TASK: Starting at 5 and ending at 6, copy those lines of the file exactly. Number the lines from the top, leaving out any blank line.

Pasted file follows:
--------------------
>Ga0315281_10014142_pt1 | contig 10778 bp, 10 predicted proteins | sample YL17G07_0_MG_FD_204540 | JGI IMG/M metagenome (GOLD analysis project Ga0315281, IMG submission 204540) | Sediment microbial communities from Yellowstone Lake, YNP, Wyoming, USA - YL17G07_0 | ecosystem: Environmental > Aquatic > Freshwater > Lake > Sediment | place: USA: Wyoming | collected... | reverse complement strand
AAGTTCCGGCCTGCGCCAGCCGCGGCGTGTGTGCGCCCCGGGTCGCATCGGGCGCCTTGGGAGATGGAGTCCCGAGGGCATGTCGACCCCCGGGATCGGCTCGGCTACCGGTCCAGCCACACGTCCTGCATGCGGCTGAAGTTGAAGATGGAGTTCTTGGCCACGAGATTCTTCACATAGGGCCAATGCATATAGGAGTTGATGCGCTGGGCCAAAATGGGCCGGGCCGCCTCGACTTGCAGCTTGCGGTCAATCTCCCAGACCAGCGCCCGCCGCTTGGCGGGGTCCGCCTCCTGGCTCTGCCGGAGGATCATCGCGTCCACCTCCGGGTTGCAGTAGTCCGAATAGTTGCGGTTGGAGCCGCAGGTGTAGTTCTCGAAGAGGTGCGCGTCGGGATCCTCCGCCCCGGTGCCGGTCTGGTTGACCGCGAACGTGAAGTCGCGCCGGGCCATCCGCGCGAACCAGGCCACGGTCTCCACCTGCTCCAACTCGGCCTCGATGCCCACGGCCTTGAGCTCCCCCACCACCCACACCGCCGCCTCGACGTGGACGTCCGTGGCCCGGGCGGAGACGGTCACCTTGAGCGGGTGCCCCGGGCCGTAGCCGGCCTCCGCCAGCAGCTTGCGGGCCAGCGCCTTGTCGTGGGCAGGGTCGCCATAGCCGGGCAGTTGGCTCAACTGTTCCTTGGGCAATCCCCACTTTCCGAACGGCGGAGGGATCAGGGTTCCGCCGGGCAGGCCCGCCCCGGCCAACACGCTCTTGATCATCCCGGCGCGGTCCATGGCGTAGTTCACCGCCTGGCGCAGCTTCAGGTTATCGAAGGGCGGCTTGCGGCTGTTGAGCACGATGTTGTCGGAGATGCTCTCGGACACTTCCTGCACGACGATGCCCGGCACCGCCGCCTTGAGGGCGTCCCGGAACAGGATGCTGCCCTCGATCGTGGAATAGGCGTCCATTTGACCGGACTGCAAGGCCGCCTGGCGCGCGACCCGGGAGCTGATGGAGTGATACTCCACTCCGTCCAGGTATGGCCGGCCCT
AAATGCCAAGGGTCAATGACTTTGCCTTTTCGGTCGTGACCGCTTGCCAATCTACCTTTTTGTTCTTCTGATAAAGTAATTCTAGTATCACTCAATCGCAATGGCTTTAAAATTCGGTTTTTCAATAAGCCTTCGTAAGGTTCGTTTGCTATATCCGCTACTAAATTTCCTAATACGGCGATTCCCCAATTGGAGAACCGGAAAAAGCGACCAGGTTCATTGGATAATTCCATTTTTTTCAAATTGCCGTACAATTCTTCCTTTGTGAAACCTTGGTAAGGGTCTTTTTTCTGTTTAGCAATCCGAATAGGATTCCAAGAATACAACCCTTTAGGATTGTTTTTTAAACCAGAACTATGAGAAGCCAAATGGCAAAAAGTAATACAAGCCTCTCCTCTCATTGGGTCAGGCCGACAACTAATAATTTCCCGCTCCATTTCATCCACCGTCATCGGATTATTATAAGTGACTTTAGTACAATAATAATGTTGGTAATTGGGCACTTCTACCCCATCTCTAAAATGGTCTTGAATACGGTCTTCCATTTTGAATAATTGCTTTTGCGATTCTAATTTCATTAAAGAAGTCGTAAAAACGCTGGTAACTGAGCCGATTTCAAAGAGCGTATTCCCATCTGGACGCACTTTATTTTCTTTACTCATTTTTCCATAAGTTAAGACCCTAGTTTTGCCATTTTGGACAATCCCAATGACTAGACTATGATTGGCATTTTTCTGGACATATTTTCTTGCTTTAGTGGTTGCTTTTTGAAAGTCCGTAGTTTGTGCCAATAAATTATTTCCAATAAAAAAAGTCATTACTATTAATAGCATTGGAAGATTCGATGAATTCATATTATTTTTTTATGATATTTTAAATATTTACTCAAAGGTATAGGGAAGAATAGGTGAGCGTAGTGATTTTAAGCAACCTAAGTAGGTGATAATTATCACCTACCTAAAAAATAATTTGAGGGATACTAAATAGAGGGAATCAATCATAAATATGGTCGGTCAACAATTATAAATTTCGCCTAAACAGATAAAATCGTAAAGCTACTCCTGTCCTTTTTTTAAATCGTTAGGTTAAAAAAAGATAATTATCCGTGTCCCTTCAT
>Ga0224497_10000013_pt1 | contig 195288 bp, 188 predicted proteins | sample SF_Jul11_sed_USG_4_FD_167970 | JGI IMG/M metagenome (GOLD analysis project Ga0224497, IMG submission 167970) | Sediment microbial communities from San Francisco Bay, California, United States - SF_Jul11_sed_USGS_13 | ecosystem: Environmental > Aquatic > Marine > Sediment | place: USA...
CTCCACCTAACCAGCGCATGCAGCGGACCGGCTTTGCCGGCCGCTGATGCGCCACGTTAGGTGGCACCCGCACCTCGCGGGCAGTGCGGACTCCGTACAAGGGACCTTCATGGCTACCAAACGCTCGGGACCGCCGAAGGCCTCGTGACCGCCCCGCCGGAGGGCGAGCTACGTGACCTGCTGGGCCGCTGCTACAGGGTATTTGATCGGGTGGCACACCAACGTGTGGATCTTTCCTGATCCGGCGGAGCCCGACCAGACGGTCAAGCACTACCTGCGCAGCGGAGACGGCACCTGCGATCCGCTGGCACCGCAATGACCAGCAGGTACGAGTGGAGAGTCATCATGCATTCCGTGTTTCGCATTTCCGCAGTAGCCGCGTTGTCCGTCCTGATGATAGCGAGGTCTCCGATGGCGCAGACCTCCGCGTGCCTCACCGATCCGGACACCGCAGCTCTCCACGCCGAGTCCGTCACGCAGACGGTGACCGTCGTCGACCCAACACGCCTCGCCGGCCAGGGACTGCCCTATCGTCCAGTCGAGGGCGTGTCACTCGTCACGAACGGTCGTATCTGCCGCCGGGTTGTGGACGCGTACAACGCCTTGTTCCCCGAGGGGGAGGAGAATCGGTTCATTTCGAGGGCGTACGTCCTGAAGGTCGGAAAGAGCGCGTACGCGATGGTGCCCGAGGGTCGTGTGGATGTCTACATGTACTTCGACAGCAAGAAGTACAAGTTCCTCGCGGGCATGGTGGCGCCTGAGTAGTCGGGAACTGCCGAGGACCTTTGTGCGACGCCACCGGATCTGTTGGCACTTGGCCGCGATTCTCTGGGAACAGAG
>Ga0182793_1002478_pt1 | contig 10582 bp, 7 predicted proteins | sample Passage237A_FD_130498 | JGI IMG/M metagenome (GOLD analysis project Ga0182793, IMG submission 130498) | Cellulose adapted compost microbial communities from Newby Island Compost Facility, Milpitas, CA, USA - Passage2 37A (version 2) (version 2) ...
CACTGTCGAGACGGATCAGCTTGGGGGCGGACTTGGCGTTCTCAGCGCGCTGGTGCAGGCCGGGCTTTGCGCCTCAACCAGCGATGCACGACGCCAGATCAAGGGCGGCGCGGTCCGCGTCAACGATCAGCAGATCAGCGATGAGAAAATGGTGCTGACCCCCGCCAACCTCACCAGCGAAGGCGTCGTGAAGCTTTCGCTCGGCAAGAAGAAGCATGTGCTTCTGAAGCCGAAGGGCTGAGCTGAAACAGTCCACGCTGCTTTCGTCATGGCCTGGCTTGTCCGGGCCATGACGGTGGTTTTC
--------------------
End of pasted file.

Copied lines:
CTCCACCTAACCAGCGCATGCAGCGGACCGGCTTTGCCGGCCGCTGATGCGCCACGTTAGGTGGCACCCGCACCTCGCGGGCAGTGCGGACTCCGTACAAGGGACCTTCATGGCTACCAAACGCTCGGGACCGCCGAAGGCCTCGTGACCGCCCCGCCGGAGGGCGAGCTACGTGACCTGCTGGGCCGCTGCTACAGGGTATTTGATCGGGTGGCACACCAACGTGTGGATCTTTCCTGATCCGGCGGAGCCCGACCAGACGGTCAAGCACTACCTGCGCAGCGGAGACGGCACCTGCGATCCGCTGGCACCGCAATGACCAGCAGGTACGAGTGGAGAGTCATCATGCATTCCGTGTTTCGCATTTCCGCAGTAGCCGCGTTGTCCGTCCTGATGATAGCGAGGTCTCCGATGGCGCAGACCTCCGCGTGCCTCACCGATCCGGACACCGCAGCTCTCCACGCCGAGTCCGTCACGCAGACGGTGACCGTCGTCGACCCAACACGCCTCGCCGGCCAGGGACTGCCCTATCGTCCAGTCGAGGGCGTGTCACTCGTCACGAACGGTCGTATCTGCCGCCGGGTTGTGGACGCGTACAACGCCTTGTTCCCCGAGGGGGAGGAGAATCGGTTCATTTCGAGGGCGTACGTCCTGAAGGTCGGAAAGAGCGCGTACGCGATGGTGCCCGAGGGTCGTGTGGATGTCTACATGTACTTCGACAGCAAGAAGTACAAGTTCCTCGCGGGCATGGTGGCGCCTGAGTAGTCGGGAACTGCCGAGGACCTTTGTGCGACGCCACCGGATCTGTTGGCACTTGGCCGCGATTCTCTGGGAACAGAG
>Ga0182793_1002478_pt1 | contig 10582 bp, 7 predicted proteins | sample Passage237A_FD_130498 | JGI IMG/M metagenome (GOLD analysis project Ga0182793, IMG submission 130498) | Cellulose adapted compost microbial communities from Newby Island Compost Facility, Milpitas, CA, USA - Passage2 37A (version 2) (version 2) ...